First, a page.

We’ve dedicated Markets Not Capitalism to Karl Hess – a gentle, insightful, graceful, articulate, and passionate believer in freedom, decentralization, and peaceful, voluntary cooperation. Karl bridged the gap between the Old Right and the New Left, powerfully indicted the political status quo, and provided a compelling and unsettling model of life outside the state’s clutches. Flawed like everyone else, he was nonetheless good and decent, embodying the commitment to human liberation we seek to foster with this book.
In March, 1969, Karl Hess had an article published with Playboy magazine; that article would be called The Death of Politics. Joel Schlosberg has published a wonderful and detailed review of Hess’ other appearance in Playboy an interview of his life and politics for C4SS. Schlosberg opens with,
At first glance, a no-holds-barred conversation with an anarchist might seem the most inappropriate centerpiece imaginable for a magazine issue marking the bicentennial of the United States of America. But then again, Karl Hess was no ordinary “anarchist.”
The ability or power to opt-out is one of the Thoreauvian aspects crucial to any meaningful theory of liberty. And many commentators lauded just this spirit in the Hobby Lobby ruling. But this power to opt-out, we must never forget, has been granted to billionaires and corporations, it was never considered or expected to trickle down to us – the individuals. They will not cite it or stand by it when you decide to opt-out. They will zealously stand against opting-out when it comes to the intellectual property provisions of the DMCA or the provisions against secondary solidarity strikes and boycotts in the Wagner Act. The primary interventions are kept firmly and lovingly in place while the rest of us fight each other for corporate and political scraps. As Brain Nicholson summarizes, “with thought, the ‘culture war’ reveals itself as a prison fight — forced by the guards.” And Kevin Carson concludes,
But we’re never going to get Hobby Lobby, and big corporations and wage employers in general, out of control of our lives by using the state as a weapon. They usually work together, and always will. Ultimately, the only way out is what Michael Hardt and Antonio Negri call “exodus” — building our own horizontal institutions outside of both corporation and state, and abandoning the corporate-state nexus to rot.
C4SS has written a lot on this subject for July,
- Dissecting Hobby Lobby
- Hobby Lobby — A Question of Agency
- A Quick Thought on SCOTUS, Hobby Lobby and the Affordable Care Act
- Culture War as State Hobby
- Hobby Lobby Ruling Falls Short
For those of us that follow and worry about the growing militarization and militancy of the police in the Untied States and around the world, the tragic, needless and unwarranted murder of Eric Garner – live on camera – was not unexpected yet still shocking. There is something strange and terrifying, besides summary executions for loose cigarette entrepreneurship, about the default use of violent arrest when one could just as easily, and with discretion, issue a citation. The question to be asked, “Is this motivated by the desire to set an example for an occupied population or simple bloodlust?” I fear a case can be made for both. Ryan Calhoun‘s “Where’s Eric Garner’s Amargosa?” compares the popular reaction to Garner’s murder with the small Brazilian town of Amargosa,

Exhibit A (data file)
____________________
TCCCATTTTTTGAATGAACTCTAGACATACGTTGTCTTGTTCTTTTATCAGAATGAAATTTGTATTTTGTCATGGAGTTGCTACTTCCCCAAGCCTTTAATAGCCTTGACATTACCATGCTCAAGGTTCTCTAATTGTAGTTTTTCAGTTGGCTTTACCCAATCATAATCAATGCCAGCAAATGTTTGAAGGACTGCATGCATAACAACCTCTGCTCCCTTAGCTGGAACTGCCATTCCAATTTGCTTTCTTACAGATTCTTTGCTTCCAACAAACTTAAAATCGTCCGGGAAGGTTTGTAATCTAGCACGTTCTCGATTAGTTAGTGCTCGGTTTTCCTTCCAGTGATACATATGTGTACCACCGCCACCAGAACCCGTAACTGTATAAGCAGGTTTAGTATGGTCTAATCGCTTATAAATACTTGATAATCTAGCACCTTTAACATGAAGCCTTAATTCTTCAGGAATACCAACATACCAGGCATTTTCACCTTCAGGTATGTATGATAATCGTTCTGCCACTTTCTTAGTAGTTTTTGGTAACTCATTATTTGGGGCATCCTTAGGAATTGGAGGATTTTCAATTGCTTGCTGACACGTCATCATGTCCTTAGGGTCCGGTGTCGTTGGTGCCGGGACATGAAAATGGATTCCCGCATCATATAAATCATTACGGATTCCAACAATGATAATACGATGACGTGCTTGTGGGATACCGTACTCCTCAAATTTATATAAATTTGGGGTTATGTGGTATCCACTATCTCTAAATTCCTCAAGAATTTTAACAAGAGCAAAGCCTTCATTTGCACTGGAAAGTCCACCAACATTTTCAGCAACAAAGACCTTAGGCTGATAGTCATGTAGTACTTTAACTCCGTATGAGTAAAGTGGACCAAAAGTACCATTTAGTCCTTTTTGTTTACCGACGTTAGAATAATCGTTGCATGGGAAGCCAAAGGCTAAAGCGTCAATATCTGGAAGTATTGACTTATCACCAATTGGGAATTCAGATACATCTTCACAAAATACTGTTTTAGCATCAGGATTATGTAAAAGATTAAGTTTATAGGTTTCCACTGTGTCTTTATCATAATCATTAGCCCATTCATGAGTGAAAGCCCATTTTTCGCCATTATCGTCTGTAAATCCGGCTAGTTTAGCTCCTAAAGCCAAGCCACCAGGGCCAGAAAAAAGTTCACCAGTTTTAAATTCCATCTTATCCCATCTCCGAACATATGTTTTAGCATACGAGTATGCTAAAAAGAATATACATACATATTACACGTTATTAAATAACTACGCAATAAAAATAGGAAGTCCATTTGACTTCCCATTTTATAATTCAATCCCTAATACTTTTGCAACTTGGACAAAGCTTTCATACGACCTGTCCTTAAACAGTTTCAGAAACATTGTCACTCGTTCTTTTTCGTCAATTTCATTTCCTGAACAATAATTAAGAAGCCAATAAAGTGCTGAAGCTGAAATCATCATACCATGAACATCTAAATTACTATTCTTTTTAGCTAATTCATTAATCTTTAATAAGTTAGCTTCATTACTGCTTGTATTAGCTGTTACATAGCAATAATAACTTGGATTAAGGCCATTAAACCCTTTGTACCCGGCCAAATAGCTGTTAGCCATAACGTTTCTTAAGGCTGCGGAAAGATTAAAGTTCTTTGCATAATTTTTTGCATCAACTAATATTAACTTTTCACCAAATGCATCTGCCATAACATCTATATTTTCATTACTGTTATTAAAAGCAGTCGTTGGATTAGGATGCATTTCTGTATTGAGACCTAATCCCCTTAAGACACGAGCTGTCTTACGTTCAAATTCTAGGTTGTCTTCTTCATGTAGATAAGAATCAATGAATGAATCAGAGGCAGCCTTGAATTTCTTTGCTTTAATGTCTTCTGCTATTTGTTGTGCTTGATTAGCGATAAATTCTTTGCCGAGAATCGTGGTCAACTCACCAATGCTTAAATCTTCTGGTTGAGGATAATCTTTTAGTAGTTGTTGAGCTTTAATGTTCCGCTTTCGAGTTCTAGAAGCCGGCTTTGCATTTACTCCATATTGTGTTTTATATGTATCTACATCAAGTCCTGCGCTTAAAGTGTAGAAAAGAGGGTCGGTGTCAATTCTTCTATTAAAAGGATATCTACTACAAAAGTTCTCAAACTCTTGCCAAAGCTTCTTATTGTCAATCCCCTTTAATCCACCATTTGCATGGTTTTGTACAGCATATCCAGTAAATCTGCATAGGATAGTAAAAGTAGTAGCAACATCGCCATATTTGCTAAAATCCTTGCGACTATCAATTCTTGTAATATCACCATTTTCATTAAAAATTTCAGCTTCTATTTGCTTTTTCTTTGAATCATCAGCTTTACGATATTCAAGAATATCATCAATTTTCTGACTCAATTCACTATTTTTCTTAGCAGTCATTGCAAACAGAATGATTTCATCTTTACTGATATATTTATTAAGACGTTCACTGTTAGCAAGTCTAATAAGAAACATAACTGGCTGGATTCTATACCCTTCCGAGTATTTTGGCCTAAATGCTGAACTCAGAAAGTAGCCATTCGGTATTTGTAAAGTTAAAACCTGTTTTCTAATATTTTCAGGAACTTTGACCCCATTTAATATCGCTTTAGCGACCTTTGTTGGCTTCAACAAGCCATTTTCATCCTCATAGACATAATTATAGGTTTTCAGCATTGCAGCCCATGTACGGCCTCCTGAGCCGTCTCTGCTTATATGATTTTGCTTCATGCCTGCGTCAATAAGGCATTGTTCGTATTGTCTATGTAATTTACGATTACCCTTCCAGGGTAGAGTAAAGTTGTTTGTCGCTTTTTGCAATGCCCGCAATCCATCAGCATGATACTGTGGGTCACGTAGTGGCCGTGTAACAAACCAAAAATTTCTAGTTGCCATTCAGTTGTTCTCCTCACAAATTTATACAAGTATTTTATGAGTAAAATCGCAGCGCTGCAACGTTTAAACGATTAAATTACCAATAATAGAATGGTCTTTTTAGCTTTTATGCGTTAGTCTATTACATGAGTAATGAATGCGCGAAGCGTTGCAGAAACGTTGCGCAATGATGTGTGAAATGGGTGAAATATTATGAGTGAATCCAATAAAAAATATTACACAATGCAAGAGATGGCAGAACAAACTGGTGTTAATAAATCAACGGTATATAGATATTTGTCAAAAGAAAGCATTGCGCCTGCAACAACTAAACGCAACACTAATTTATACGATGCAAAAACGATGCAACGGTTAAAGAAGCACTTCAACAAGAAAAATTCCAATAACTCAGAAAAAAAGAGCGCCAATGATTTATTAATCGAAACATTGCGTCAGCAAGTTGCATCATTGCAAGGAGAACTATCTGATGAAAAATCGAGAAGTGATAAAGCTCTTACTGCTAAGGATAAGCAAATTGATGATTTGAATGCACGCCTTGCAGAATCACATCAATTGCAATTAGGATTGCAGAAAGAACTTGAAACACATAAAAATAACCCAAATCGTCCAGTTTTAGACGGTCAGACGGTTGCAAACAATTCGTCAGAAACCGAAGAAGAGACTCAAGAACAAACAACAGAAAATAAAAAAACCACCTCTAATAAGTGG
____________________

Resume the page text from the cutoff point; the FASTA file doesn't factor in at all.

His crime? Garner was a known holder of contraband, which you might know as loose cigarettes. Despite no evidence that he was selling or even had said contraband on his person, after a brief verbal quarrel between Garner and the police, he was put into a chokehold, held on the ground and pounced on by several more NYPD gang members. His last words, the words of an innocent family man to these “peace officers?” “I can’t breathe. I can’t breathe. I can’t breathe. I can’t breathe.” …
In the city of Amargosa in Brazil, citizens took to the streets after a stray bullet fire by a local police officer struck and killed a one-year-old girl. But they didn’t stay in the streets. They quickly took the police station, freeing prisoners, jacking state-owned weaponry and burning the station and police vehicles to the ground.
As twilight sets on the Boomers and GenXers begin to find themselves in positions of civic responsibility (whatever that means), all number-crunching and trend-analysis eyes have turned to the Millennials. What makes them tick? What do they want? What will they do to the status quo? Kevin Carson has penned two pieces on the Millennial question: one suggestive of reforms Millennials should be pushing for and a trend-analysis of the Millennial based upon the historical and cultural novelties that have converged during their development. Carson writes,
So based on all this, it stands to reason this generation would be heavily involved in building all the major components of the successor society that’s emerging from the decaying ruins of the corporate-state nexus. There are 20-somethings in the hackerspace, open hardware and micromanufacturing movements, in Permaculture and community gardens, organizing squats into coherent, cooperative communities, developing encrypted counter-currencies and mutual credit systems, creating scholarly communities around open courseware and academic journals liberated from behind paywalls, and developing open meshworks the state can’t shut down and anonymizing darknets the state can’t penetrate.
I have gathered together the all the articles published with C4SS discussing the Millennial question,
- Five Libertarian Reforms Millennials Should Be Fighting For
- How Libertarians Should — And Should Not — Approach Millennials
- A Left-Libertarianism I Don’t Recognize
- Speaking to Nonlibertarians
We Haven’t Forgotten
We still have our David Graeber Symposium on the horizon, along with our Carson-Ward-Bookchin edition of Kropotkin’s “Fields, Factories and Workshops Tomorrow”.
Please Support Today!
Needless to say, all of this work is only sustainable through your support. If you think the various political and economic debates around the world are enhanced by the addition of left libertarian market anarchist, freed market anti-capitalist or laissez faire socialist solutions, challenges, provocations or participation, please donate $5, today. Keep C4SS going and growing.
ALL the best!